• I think this forum is not the platform to provide the basics to help noobies formulate their question. It just doesn't fit the philosophy of SE. And of course folks asking questions often don't know what they're talking about. They should come up with a specific question for a specific answer. The only way to help them get acquainted with the basics is Google or a good tag. The latter is up to us, the former, imho, is not. – AliceD Sep 6 '16 at 10:55
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    I think, given the fact that SO is experimenting with a documentation platform, it fits/will fit the philosophy of SE exactly. Moreover, as said in the post, it doesn't harm the site in any way, it may bring in more users, and it will even lift a weight of the shoulders of the mods and active closers of questions. But I guess the points have been made (I started repeating myself at least). Perhaps we should hear what others think of it. – Robin Kramer Sep 6 '16 at 11:11
  • @Christiaan, I don't understand why you are so attached to a specific vision of what the purpose of stack exchange is, to the extent that you are willing to let it get into the way of a really good idea. Let's try to argue based on the merits of the suggestion and not with respect to a poorly defined opinion on what the "philosophy" of stack exchange is. – honi Sep 6 '16 at 14:05
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    @honi - I tried to look up this initiative on SO and the only thing I could find was a cursory remark that it was under review there. Could you guys post a link? And why am I bothering the SE philosophy? Because I have been working my guts out to get this site graduated :) And tossing around with "really good" and "poorly defined" is kind of subjective. I have never said anything was good or bad. Don't be offended. Isn't meta meant to discuss and scrutinize ideas? And I am discussing the merits of your proposal - I am telling you that I just don't get the purpose, that's all. – AliceD Sep 6 '16 at 14:17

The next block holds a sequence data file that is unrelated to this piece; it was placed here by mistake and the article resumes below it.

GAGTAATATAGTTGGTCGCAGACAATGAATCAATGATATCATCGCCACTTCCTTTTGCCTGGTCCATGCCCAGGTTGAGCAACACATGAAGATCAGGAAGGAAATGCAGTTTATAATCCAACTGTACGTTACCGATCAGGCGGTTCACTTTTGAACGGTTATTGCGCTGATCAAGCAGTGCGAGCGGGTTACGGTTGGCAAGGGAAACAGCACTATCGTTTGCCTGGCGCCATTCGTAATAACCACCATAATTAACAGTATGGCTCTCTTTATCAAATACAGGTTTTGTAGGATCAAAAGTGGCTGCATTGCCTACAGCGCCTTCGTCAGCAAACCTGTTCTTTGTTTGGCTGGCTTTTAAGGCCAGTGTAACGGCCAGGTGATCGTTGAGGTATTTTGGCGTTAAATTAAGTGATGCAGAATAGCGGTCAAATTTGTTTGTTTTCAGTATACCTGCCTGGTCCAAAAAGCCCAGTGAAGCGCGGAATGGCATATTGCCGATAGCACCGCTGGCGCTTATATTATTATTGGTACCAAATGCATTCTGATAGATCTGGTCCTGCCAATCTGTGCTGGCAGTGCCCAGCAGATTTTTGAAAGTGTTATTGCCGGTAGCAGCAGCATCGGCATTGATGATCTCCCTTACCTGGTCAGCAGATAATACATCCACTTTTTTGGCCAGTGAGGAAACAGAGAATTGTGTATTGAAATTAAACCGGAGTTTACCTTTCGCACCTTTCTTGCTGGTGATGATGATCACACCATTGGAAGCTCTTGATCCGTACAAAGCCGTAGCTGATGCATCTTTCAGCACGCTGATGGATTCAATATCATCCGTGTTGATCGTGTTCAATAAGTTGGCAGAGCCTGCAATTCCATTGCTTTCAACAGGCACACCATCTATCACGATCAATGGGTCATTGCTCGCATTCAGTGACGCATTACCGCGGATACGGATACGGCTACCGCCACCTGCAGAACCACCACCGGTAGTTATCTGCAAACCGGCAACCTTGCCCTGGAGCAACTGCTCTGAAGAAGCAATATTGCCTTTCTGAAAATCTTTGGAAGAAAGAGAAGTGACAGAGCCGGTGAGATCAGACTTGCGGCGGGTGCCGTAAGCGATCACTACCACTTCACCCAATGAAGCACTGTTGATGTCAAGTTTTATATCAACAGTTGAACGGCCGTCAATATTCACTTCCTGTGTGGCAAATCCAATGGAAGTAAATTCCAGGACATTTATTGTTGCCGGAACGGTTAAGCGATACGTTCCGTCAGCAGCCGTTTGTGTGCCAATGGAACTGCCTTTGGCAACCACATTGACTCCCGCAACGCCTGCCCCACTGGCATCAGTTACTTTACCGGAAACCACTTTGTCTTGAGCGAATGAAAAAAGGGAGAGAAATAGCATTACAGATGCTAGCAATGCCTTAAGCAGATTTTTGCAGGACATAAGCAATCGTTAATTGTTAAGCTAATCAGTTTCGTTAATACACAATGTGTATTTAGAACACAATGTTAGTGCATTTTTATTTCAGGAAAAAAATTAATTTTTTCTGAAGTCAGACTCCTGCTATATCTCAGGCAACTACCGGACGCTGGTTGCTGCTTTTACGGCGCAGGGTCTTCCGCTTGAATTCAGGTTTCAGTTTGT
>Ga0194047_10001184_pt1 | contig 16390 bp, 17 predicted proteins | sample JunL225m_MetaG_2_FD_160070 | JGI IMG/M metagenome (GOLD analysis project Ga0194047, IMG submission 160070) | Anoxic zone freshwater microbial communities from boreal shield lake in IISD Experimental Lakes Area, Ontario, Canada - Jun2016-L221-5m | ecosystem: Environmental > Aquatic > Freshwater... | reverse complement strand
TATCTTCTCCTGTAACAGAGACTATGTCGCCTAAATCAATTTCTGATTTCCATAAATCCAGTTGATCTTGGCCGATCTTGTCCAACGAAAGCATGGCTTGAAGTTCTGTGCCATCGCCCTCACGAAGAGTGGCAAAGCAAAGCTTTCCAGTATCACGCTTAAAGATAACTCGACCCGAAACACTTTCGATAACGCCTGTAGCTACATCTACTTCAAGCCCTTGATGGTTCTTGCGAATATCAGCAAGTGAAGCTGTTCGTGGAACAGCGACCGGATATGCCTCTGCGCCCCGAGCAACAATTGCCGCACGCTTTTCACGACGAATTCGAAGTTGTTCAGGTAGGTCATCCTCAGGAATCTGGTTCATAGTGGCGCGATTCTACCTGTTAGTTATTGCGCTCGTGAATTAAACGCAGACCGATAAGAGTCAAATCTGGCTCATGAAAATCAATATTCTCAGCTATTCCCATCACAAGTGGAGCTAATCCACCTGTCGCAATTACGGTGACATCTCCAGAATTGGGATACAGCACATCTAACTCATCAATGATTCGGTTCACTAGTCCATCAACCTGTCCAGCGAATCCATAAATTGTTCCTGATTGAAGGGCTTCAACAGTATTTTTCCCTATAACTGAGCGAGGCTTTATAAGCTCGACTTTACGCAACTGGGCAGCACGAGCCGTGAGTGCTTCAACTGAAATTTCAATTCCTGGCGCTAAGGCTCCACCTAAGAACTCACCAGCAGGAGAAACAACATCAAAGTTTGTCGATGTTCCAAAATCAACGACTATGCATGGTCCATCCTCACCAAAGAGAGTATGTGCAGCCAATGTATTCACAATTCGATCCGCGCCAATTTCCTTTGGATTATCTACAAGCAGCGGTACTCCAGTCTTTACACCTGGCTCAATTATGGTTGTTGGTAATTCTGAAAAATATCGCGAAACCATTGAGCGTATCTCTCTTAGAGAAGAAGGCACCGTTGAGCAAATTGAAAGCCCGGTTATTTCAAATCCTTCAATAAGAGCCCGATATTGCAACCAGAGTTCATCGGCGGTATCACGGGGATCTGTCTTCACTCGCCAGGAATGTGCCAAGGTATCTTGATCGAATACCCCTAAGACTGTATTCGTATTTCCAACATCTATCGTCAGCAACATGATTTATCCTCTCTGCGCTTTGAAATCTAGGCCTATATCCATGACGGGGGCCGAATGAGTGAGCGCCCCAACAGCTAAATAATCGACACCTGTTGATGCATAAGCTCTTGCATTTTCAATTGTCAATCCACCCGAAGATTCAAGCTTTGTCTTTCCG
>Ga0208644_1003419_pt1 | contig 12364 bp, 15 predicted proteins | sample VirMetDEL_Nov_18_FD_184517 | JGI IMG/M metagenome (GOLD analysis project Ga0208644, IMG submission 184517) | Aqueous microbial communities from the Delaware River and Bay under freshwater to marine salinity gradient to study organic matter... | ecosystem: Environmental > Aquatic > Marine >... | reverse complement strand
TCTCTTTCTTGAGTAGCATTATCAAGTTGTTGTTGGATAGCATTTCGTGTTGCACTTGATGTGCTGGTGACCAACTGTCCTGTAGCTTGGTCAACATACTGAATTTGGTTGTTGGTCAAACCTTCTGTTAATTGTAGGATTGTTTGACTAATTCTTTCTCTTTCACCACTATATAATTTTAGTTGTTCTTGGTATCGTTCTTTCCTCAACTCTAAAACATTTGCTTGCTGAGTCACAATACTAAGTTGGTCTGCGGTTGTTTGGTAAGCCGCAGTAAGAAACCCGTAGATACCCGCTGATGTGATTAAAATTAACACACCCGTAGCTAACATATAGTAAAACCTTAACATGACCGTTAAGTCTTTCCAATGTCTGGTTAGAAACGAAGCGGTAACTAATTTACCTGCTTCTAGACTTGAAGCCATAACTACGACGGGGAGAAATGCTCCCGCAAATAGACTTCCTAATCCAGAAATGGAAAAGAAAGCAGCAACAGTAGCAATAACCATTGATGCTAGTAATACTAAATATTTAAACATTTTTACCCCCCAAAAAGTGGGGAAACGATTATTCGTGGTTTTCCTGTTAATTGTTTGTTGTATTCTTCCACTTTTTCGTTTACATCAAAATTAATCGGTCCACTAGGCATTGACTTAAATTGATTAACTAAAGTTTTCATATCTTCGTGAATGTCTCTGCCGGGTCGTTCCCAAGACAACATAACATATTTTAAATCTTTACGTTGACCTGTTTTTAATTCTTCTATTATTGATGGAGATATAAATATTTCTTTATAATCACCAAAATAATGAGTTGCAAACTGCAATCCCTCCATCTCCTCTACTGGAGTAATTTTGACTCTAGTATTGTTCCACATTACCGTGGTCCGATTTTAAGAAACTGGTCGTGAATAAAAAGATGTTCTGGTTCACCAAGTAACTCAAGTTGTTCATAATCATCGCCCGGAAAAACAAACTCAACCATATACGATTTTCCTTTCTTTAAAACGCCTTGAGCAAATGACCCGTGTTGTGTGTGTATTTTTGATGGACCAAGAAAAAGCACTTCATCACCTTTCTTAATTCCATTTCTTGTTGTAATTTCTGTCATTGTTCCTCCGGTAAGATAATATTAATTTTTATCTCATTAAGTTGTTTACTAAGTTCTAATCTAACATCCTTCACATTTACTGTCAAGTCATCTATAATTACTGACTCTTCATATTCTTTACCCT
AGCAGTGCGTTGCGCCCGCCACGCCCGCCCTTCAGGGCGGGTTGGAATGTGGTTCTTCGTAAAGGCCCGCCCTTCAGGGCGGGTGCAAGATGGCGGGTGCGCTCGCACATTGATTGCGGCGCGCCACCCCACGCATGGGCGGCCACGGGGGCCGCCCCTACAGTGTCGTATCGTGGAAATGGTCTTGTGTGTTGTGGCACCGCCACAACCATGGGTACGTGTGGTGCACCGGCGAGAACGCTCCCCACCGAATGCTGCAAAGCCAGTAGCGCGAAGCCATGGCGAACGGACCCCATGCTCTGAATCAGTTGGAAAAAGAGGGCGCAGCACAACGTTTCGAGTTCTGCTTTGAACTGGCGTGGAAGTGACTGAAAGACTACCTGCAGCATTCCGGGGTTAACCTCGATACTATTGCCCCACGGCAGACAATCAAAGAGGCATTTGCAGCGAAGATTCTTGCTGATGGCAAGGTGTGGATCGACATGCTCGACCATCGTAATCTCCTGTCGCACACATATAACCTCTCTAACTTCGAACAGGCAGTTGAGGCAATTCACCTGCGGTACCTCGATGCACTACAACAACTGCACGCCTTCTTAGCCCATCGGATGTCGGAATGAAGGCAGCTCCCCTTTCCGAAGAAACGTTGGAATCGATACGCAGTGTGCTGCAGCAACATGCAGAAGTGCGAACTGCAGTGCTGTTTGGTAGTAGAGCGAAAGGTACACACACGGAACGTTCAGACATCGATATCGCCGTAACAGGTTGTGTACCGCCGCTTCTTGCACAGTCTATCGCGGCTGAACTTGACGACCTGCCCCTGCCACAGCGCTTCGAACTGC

• @Christiaan you can find it here. It is a separate part of the website but still in a Q&A style indeed. I find it an excellent and if people show that other SE could use/need something similar, it might even stick. – Robin Kramer Sep 6 '16 at 14:19
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    I am happy to discuss. I think that this is a really good opportunity to leverage the expertise in this community to provide a much needed resource for the internet. Can you in fact find a solid platform-independent tutorial for EEG analysis through your google skills? – honi Sep 6 '16 at 14:23
  • Additionally it would greatly increase our ability to answer questions by simply being able to link to an existing explanation that already answers someone's question. Moreover, if someone's question gets answered by the SE intro to EEG without even having to ask a question, then all the better! – honi Sep 6 '16 at 14:24
  • @RobinKramer - that link lists tags? – AliceD Sep 6 '16 at 20:17
  • @Christiaan The link I sent is the new Documentation page. Different subjects get clear general explanations which everybody can contribute to. See also the Tour of documentation: stackoverflow.com/tour/documentation . The idea is to take out the specifics and make easily referable "textbooks" with many examples. Obviously, they use the same tags to allow some structuring. – Robin Kramer Sep 8 '16 at 9:44